Can The Art Market Judge Value? Discussion With Luo Fei Part 2

Note: This interview is posted by R. Orion Martin, and this is the part II(Part I). Thanks Orion:)

This is part 2 of an interview I did with curator Luo Fei, in which we discussed the successes and failures of the Chinese art market, and its influence on art. Our discussion is loosely based on the views that Huang Zhuan expressed in a 1991 interview with Art Market.


Ai Weiwei, Kui Hua Zi (Sunflower Seeds), 2010, Sale price: $534,600

Orion: In the 1990s and later, some curators asked companies for economic support in order to create independent galleries. Is this a better solution? Perhaps some galleries work like this?

Luo Fei: Strictly speaking, they do not support. Rather they rely on a kind of exchange. They ask for gifts from the artist or collectors in order to regain the capital invested in the exhibition. There’s no free lunch. Continue reading

Can The Art Market Judge Value? Discussion With Luo Fei Part 1

Note: This interview is posted by R. Orion Martin, he interviewed me last week, and this is the part I. Thanks Orion:)

View from the auction floor of Sotheby

View from the auction floor of Sotheby

In 1991, Huang Zhuan participated in an interview for the magazine Art Market. In it, he argued that the creation of an art market in China would establish a relatively fair arena in which artists could compete while also supporting those artists. He further explained that artists are always under pressure (political, religious, social, and economic), and that the test of a true artist is how he or she responds to that pressure.

20 years later, I think many in China would say that the development of the art market didn’t work out quite as well as he predicted. I sat down to discuss his ideas with curator Luo Fei.

Orion: Let’s begin by talking about what happened to the development of the Chinese art market after this interview written. During the 1990s, Chinese art was “discovered” by foreign dealers.

Luo Fei: Yes that’s right. In the 1990’s foreign embassies became important to Chinese artists as alternative sites of exhibition.

Orion: This is the so called “embassy art”?

Luo Fei: Yes. At that time artists had no space to exhibit. Sometimes they would show in embassies or private spaces. Of course, the artists who were able to exhibit in an embassy or a diplomat’s house were those artists who were already discovered and were relatively well known.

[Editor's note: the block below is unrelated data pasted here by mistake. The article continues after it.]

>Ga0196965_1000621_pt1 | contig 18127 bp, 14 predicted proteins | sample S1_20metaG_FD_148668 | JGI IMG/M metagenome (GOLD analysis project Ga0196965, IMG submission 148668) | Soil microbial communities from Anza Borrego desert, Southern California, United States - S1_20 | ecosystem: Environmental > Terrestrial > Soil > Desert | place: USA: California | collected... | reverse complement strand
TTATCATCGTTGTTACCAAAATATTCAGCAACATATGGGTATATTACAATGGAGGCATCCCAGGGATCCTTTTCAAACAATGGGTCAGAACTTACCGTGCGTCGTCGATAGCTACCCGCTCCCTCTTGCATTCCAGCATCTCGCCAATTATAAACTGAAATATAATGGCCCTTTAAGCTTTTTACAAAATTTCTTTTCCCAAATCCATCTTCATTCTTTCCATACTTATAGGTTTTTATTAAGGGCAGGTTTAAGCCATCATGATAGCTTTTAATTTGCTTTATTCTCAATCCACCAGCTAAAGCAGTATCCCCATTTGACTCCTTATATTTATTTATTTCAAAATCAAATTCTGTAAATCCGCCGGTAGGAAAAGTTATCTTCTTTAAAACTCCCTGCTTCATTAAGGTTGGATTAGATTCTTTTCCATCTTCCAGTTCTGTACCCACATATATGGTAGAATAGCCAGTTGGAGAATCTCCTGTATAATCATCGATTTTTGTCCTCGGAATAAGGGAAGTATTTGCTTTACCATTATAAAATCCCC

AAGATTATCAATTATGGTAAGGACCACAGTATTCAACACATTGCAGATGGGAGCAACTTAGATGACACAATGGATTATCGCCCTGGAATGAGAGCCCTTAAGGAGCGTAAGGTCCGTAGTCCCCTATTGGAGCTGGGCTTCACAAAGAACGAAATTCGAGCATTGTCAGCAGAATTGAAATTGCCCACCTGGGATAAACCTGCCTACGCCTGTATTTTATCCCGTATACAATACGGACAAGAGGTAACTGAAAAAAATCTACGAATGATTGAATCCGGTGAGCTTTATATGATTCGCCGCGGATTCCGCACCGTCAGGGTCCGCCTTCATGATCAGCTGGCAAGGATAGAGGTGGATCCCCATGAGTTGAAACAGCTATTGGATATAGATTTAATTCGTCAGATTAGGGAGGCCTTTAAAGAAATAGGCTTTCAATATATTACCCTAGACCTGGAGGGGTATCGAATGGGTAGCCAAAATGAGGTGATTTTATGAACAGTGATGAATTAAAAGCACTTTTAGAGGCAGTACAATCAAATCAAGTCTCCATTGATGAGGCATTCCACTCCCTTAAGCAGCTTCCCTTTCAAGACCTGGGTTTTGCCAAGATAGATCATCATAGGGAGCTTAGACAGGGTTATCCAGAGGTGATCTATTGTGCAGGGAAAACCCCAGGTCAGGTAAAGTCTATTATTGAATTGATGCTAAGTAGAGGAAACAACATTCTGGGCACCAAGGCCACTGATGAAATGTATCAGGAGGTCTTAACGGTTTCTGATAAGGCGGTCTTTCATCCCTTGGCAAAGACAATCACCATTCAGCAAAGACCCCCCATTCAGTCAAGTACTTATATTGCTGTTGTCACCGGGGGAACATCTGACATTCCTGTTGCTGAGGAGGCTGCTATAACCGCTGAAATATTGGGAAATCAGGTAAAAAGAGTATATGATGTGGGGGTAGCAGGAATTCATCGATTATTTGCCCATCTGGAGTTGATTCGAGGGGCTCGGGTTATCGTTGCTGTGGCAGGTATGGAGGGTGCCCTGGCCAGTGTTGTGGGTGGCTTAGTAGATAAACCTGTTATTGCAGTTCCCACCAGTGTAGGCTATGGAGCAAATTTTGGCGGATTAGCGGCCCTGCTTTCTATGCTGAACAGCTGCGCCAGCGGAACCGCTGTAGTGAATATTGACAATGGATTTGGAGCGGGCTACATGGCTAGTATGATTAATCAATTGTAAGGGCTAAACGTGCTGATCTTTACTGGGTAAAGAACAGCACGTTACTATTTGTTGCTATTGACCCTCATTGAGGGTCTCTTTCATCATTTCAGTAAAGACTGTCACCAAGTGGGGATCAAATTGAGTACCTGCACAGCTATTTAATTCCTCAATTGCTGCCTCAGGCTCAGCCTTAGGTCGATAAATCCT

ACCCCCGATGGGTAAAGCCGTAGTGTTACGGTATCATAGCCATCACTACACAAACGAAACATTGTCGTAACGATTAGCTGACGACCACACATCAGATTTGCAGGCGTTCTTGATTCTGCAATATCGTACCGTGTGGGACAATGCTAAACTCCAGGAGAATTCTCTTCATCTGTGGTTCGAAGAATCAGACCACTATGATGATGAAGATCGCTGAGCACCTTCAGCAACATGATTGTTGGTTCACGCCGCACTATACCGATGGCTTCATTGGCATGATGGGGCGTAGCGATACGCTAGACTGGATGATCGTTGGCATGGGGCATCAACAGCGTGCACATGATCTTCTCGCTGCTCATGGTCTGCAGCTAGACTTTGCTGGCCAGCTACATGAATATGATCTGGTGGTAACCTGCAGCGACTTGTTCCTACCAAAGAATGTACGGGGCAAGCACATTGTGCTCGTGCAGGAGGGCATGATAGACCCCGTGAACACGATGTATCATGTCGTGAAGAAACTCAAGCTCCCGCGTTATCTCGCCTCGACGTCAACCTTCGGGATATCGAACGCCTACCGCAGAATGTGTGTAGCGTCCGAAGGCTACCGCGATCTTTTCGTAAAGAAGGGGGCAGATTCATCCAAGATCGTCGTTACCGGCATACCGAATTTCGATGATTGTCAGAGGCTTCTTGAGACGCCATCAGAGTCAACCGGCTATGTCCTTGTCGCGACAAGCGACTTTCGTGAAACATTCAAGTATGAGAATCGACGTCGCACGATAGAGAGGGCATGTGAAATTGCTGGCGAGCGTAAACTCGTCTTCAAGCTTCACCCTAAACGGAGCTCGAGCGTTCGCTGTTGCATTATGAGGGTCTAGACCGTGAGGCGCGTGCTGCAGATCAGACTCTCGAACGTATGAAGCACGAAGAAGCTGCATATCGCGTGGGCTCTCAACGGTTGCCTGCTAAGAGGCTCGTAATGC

Orion: Throughout the 1990s there was more and more attention paid to Chinese art circles, but what about major auction houses like Sotheby’s and Christies? When did they become involve?

Luo Fei: I’m not sure about the specific dates, but the legitimization of 798 was a major turning point because it was a signaled that the government had acknowledged contemporary art. In the beginning 798 was a spontaneous, independently founded community like the Artist’s Loft in Kunming. It was a place where artists and art organizations gathered together and resisted the pressure of urban development. Then in the mid-2000s it was recognized by the government as a cultural center.

Orion: The 2000 Shanghai Biennale was also an important turning point, correct?

Luo Fei: That’s right. I remember reading many art magazines talk about the biennale when before they had never introduced contemporary art.

Orion: Around 2006 the art market really began to heat up. Since then it has cooled a bit, but there was a lot of money invested in the 2000s.

Luo Fei: In Yunnan during 2005 and 2006, the hottest thing was wasn’t the market but Jianghu (a series of experimental exhibitions funded by the Lijiang Studio). After that, the market’s influence on Yunnan became stronger and stronger. Particularly in 2006, many Yunnan artists were invited to display in Shanghai and about 20 or 30 artists participated in an exhibition. Most of the pieces where oil paint, sculpture, installation and photography. One particularly large event was the “New Impulse” exhibition held at the Yuan Gong Fine Arts Gallery. I think this definitely had an influence on Yunnan artists, the chance to go out and exhibit, look at different kinds of exhibition. Through these large exhibitions, artists with commercial value began to filter out. Some good artists sold all their works and began to work closely with galleries.

Personal experience with commercialization was an important learning experience for Yunnan artists. I remember that once when I was installing an exhibition in Shanghai, someone from China Post came and asked if I was willing to print my works on postcards. They wanted to expand the market and its influence by printing these postcards. I remember thinking that there were no China Post officials in Yunnan going to exhibitions and asking about collaboration, and if you went to them they would definitely look at you with indifference. The entire Yunnan market was still clearly very immature.

Zeng Fanzhi, Mask Series 1998